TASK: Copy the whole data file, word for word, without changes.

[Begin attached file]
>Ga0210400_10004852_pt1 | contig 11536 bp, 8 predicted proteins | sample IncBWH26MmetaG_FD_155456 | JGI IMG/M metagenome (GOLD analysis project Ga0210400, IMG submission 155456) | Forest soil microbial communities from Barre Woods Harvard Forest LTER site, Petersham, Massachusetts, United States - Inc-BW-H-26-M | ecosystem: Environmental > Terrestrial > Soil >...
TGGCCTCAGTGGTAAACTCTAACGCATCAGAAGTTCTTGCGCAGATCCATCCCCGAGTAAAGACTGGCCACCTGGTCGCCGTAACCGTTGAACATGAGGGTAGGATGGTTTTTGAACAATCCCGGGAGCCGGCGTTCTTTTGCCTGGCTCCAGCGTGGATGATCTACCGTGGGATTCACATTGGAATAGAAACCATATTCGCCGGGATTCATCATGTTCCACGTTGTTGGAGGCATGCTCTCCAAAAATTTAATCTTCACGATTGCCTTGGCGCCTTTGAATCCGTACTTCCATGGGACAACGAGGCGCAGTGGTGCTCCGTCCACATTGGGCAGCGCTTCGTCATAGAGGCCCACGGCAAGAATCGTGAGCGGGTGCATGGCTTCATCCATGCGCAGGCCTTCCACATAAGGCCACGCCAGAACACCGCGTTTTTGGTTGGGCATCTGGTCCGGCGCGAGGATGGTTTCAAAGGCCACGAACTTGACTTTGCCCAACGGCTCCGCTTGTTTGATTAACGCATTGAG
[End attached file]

>Ga0210400_10004852_pt1 | contig 11536 bp, 8 predicted proteins | sample IncBWH26MmetaG_FD_155456 | JGI IMG/M metagenome (GOLD analysis project Ga0210400, IMG submission 155456) | Forest soil microbial communities from Barre Woods Harvard Forest LTER site, Petersham, Massachusetts, United States - Inc-BW-H-26-M | ecosystem: Environmental > Terrestrial > Soil >...
TGGCCTCAGTGGTAAACTCTAACGCATCAGAAGTTCTTGCGCAGATCCATCCCCGAGTAAAGACTGGCCACCTGGTCGCCGTAACCGTTGAACATGAGGGTAGGATGGTTTTTGAACAATCCCGGGAGCCGGCGTTCTTTTGCCTGGCTCCAGCGTGGATGATCTACCGTGGGATTCACATTGGAATAGAAACCATATTCGCCGGGATTCATCATGTTCCACGTTGTTGGAGGCATGCTCTCCAAAAATTTAATCTTCACGATTGCCTTGGCGCCTTTGAATCCGTACTTCCATGGGACAACGAGGCGCAGTGGTGCTCCGTCCACATTGGGCAGCGCTTCGTCATAGAGGCCCACGGCAAGAATCGTGAGCGGGTGCATGGCTTCATCCATGCGCAGGCCTTCCACATAAGGCCACGCCAGAACACCGCGTTTTTGGTTGGGCATCTGGTCCGGCGCGAGGATGGTTTCAAAGGCCACGAACTTGACTTTGCCCAACGGCTCCGCTTGTTTGATTAACGCATTGAG